“Strained” relationships between intelligence and business had impeded information sharing and compromised national security as a result, a report into Australia's counter terrorism capabilities has warned as Australian prime minister Tony Abbott stepped up his rhetoric about the need for data-retention legislation in a speech on national security this week.
Abbott's long-expected National Security Statement outlined a range of initiatives designed to increase overall national security, ranging from changes in the handling of dual-citizens' passports to the establishment of a National Counter Terrorism Coordinator.
Proposed data-retention laws – introduced on 30 October 2014 in the form of the Telecommunications (Interception and Access) Amendment (Data Retention) Bill 2014 – were touched on during the course of the speech, with Abbott calling them “the vital next step in giving our agencies the tools they need to keep Australia safe.”
“Access to metadata is the common element to most successful counter-terrorism investigations,” Abbott said. “It's essential in fighting most major crimes, including the most abhorrent of all – crimes against children.”
Data retention has been a divisive issue in recent years. European Union laws requiring data retention were struck down last April but the Swedish government, for one, recently ordered an ISP to resume retaining customer communications data or face a hefty fine.Conversely, the Dutch government has struggled to pass similar legislation, with that country's privacy commissioner said proposed data-retention laws were non-compliant within the country's privacy regime.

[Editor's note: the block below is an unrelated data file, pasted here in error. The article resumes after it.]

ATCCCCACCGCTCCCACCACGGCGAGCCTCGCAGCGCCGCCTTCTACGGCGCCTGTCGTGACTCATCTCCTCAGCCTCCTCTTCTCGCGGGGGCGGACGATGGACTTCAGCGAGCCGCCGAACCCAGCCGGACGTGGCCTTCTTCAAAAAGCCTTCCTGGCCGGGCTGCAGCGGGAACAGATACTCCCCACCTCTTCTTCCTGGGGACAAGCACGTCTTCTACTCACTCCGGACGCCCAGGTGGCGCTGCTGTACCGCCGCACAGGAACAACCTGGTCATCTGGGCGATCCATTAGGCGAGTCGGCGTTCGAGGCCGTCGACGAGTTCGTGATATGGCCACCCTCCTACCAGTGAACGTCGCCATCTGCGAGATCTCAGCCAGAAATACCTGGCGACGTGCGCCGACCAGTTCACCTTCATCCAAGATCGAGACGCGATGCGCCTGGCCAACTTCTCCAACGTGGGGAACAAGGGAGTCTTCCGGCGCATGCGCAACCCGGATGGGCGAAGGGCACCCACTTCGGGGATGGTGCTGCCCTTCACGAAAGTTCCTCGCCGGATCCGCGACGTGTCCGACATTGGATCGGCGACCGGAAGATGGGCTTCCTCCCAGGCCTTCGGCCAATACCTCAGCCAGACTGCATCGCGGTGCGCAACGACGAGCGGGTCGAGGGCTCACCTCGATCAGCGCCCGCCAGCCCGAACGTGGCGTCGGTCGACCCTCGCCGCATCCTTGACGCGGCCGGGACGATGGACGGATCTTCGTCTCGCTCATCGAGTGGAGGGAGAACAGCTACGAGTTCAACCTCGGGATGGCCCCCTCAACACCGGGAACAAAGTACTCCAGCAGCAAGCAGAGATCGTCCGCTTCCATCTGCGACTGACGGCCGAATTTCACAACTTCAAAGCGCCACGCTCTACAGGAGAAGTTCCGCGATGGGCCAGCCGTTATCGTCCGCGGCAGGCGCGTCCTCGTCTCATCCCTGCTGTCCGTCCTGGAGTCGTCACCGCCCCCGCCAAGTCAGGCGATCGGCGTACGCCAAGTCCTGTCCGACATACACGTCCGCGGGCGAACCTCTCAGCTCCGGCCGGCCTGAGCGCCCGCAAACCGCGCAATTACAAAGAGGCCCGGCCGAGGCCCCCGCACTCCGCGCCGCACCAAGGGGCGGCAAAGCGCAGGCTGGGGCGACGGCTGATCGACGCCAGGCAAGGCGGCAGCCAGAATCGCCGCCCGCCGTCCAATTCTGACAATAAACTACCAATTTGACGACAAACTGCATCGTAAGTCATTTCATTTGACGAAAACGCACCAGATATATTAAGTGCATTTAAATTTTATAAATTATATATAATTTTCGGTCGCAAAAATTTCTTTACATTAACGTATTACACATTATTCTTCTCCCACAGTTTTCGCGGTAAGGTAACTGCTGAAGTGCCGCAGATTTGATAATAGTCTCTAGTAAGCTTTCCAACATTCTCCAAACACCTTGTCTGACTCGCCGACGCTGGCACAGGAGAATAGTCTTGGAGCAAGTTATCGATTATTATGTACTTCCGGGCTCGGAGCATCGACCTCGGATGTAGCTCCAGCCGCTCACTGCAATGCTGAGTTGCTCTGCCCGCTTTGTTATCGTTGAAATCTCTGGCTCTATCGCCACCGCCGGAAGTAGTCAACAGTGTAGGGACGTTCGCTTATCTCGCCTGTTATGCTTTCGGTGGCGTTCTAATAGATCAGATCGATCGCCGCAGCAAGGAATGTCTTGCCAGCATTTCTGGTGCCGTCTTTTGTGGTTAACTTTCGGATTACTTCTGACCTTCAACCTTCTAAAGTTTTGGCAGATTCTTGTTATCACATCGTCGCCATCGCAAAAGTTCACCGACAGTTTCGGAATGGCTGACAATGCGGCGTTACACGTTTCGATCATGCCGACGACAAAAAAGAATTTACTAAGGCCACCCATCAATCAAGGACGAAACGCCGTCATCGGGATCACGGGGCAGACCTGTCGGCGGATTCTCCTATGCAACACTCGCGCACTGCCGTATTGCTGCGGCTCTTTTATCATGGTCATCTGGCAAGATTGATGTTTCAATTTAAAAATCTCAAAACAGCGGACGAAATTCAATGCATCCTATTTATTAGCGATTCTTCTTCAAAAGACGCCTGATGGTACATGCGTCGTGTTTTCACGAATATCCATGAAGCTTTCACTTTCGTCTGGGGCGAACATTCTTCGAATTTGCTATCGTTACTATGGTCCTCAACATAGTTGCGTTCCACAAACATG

The speech also saw the release of the Review of Australia's Counter-Terrorism Machinery, a formal report that warned that “the proliferation of communication platforms and encryption technology makes it difficult to maintain the expertise and access needed to detect and monitor terrorists' communications.”
“While much valuable intelligence is hidden by encryption, agencies also need to manage the volume of unencrypted metadata being created,” the report warned. “The challenges of managing and exploiting this data requires investment in new and unique tools, skills and innovation.”
The review highlighted the need for better information sharing between security agencies, which had been constrained by “strained” relationships between intelligence and business in the wake of the Edward Snowden revelations and had “[made] it harder to access key data without legal compulsion.”
Warning that “the ongoing consequences of Edward Snowden's revelations are making the task of maintaining a technological 'edge' over terrorists more difficult,” the report also noted that terrorists were increasingly becoming attuned to surveillance efforts that had, in turn, become easier to avoid.
This meant that agencies “need to use increasingly intrusive and sophisticated monitoring measures”, the report concluded.
Observers weren't convinced: The Greens, for one, said in a statement that Abbott was “pushing the terror button”, “embedding himself in an agenda of fear and anxiety” and “is ignoring practical measures to make our streets safer”.
This article is brought to you by Enex TestLab, content directors for CSO Australia.
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